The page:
A thermarest does work well
Posted by: yknpdlr on Mar-31-13 7:19 PM (EST)
-- Last Updated: Apr-01-13 11:26 AM EST --
Of course you can use a Thermarest pad in a hammock. Not needed for cushioning, rather it is for insulation from cool air beneath you. The trick is to keep it underneath you and your sleeping bag. It will not stay there if you simply try to lay on top of it - it has a tendency to "squirt" out and end up on top of you. There are fortunately several good ways of holding it in place. One of the easiest is to use a light overbag, simply put your sleeping bag and pad inside and all is well. For years I used an old worn sheet sewn together to make an overbag. Costs nothing and weights practically nothing. A little more advanced option is to use a sleeping bag with a built in sleeve, such as a Big Agnes, which is what I do now. Others have glued small strips of velcro in place.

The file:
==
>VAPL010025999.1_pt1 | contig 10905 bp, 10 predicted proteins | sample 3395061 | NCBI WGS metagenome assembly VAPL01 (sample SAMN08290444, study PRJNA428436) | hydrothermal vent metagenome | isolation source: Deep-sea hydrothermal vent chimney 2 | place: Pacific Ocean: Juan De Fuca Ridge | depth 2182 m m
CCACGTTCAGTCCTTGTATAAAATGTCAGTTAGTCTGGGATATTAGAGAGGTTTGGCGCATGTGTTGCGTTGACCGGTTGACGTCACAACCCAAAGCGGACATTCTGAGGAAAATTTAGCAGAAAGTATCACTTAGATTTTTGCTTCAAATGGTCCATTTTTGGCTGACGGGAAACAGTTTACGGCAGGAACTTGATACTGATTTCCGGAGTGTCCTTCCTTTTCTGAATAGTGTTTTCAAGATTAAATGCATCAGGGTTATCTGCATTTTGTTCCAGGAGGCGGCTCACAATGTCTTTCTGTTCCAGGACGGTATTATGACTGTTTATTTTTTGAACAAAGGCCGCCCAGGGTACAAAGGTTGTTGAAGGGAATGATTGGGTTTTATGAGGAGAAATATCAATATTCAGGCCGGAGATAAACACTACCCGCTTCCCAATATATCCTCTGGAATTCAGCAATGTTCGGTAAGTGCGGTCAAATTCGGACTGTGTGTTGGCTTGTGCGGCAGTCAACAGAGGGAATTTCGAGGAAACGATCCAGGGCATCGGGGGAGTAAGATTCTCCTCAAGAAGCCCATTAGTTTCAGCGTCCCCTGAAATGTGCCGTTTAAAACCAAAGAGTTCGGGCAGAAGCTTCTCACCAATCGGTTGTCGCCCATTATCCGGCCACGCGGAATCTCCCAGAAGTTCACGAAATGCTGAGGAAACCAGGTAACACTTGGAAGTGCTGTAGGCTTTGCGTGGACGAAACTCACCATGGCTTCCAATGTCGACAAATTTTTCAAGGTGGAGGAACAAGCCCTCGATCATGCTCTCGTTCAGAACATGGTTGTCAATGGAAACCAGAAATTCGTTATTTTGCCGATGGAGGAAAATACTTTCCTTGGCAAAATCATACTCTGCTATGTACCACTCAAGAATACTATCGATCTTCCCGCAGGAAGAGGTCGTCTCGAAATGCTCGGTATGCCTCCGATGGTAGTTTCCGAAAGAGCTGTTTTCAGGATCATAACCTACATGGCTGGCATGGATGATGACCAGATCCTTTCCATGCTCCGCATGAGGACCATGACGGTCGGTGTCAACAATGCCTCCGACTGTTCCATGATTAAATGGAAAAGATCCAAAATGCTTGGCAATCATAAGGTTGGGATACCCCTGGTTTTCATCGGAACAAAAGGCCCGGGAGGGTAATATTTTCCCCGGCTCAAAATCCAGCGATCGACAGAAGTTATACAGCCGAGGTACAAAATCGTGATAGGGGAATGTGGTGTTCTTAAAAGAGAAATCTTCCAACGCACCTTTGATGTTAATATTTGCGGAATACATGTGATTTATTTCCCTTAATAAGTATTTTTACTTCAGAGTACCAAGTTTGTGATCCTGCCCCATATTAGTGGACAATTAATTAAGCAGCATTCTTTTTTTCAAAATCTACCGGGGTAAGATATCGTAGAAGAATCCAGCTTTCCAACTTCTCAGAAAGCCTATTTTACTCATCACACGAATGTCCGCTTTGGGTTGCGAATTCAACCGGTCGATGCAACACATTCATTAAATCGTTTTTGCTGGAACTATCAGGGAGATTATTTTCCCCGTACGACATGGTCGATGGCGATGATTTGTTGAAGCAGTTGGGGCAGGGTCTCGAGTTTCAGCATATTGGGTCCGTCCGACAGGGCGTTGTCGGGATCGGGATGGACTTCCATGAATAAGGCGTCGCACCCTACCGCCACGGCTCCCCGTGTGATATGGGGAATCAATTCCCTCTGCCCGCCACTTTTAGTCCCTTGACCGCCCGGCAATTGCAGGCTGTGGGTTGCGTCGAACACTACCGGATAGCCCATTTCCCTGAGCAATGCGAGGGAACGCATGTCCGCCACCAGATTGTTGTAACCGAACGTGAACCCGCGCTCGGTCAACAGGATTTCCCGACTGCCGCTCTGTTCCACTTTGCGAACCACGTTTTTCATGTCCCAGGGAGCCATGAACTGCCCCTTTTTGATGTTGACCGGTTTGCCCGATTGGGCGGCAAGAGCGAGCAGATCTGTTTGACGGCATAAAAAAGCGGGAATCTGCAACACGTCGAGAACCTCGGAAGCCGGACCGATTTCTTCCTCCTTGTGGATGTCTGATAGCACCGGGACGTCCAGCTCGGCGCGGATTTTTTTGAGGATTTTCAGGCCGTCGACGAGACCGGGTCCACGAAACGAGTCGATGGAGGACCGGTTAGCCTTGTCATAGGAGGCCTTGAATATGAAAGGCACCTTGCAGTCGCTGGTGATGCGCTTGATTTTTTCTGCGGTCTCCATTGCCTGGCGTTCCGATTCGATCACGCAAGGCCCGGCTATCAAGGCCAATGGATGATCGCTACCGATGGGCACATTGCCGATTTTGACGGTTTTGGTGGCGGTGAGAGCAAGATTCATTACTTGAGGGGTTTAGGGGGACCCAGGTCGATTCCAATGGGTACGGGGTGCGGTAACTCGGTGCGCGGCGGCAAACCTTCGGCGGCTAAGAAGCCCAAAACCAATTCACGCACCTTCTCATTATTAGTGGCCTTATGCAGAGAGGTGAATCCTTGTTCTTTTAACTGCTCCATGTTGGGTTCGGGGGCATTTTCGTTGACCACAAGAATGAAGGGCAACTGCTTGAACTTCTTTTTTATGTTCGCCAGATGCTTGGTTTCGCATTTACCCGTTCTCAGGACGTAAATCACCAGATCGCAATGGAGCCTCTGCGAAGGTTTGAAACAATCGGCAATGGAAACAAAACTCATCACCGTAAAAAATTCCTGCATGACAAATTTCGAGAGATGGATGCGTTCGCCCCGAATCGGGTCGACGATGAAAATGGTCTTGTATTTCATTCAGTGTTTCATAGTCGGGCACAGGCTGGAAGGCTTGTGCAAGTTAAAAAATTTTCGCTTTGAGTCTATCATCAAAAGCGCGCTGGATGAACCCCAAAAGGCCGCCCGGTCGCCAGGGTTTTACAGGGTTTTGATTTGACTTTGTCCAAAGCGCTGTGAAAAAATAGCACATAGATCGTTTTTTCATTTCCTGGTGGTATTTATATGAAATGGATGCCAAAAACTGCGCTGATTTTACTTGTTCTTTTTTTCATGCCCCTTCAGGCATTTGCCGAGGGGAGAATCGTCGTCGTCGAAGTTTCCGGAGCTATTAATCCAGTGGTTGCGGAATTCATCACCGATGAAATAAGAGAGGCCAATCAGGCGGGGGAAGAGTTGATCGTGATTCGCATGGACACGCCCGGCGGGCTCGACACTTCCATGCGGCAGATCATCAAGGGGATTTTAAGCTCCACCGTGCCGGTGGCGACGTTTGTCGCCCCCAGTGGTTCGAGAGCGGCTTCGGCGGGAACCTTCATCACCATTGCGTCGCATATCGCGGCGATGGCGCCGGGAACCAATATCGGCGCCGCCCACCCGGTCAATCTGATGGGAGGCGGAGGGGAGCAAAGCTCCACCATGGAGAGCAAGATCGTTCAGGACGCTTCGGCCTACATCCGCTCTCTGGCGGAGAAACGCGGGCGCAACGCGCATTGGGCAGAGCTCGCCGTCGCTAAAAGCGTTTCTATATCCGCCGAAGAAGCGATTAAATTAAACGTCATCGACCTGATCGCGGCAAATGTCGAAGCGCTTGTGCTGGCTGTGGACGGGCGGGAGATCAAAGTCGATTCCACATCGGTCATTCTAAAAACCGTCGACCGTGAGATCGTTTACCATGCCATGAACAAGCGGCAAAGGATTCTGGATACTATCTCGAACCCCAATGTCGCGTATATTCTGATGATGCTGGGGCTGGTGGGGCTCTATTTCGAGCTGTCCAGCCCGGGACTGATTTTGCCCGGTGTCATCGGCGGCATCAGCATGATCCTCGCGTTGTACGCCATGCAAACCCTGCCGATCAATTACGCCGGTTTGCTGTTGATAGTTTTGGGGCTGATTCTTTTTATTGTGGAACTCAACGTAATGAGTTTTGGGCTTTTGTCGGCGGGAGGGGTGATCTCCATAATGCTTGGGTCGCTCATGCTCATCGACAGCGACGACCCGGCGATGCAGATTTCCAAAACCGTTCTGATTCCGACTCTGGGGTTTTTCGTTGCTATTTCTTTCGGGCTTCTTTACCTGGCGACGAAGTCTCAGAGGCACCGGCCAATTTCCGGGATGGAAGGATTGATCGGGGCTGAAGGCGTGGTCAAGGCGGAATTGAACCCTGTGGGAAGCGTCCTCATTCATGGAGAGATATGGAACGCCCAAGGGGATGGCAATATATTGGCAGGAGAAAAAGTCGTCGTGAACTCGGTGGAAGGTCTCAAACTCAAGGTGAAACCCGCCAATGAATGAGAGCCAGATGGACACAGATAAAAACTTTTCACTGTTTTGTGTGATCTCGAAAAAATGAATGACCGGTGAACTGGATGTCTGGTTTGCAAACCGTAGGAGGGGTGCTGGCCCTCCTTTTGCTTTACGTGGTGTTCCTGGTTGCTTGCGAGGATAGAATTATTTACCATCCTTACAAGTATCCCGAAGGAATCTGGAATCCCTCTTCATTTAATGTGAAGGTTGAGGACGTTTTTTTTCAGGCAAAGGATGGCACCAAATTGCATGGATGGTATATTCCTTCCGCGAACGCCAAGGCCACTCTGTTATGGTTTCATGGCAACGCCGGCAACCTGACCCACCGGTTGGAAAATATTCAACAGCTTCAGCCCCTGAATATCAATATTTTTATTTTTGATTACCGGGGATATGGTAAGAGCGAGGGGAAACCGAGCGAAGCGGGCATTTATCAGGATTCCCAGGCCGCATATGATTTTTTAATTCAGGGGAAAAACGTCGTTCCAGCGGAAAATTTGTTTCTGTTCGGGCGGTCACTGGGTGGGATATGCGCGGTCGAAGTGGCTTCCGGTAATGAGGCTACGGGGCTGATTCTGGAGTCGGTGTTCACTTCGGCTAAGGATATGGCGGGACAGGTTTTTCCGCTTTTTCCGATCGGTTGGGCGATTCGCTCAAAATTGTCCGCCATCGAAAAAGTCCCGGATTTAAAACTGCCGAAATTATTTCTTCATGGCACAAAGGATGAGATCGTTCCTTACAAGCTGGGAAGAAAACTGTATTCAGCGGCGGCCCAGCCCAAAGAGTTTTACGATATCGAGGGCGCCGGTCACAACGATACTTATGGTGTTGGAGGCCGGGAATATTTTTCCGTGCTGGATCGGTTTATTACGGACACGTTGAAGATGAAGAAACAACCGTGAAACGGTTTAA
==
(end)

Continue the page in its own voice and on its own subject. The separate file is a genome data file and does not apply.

If your feet fall through the bottom entry, you have either not closed it properly by pressing the velcro together, or the velcro is dirty and clogged with debris. If you are using the hammock properly, your feet would not be directly over the opening. You should be laying in a semi-diagonal to the support line. Try not tying it so tight to the trees so there is a slight sag. Because of the way the hammock is designed, that will allow you to lay flatter than if it is ultra tight. I've been using the same bottom entry Hennessy for well over 10 years for a good many nights a year, and I don't see any need or compelling advantage to change.
A friend of mine has tried a couple of different under quilts, and that works for him, but he often doesn't bother with it, going back to the BA/sleeve/pad method instead. I haven't tried the side entry model, but remain very happy with what I have.
Touring Kayak Paddles
PFD's (Life Jackets)
Wall Mount Boat Racks
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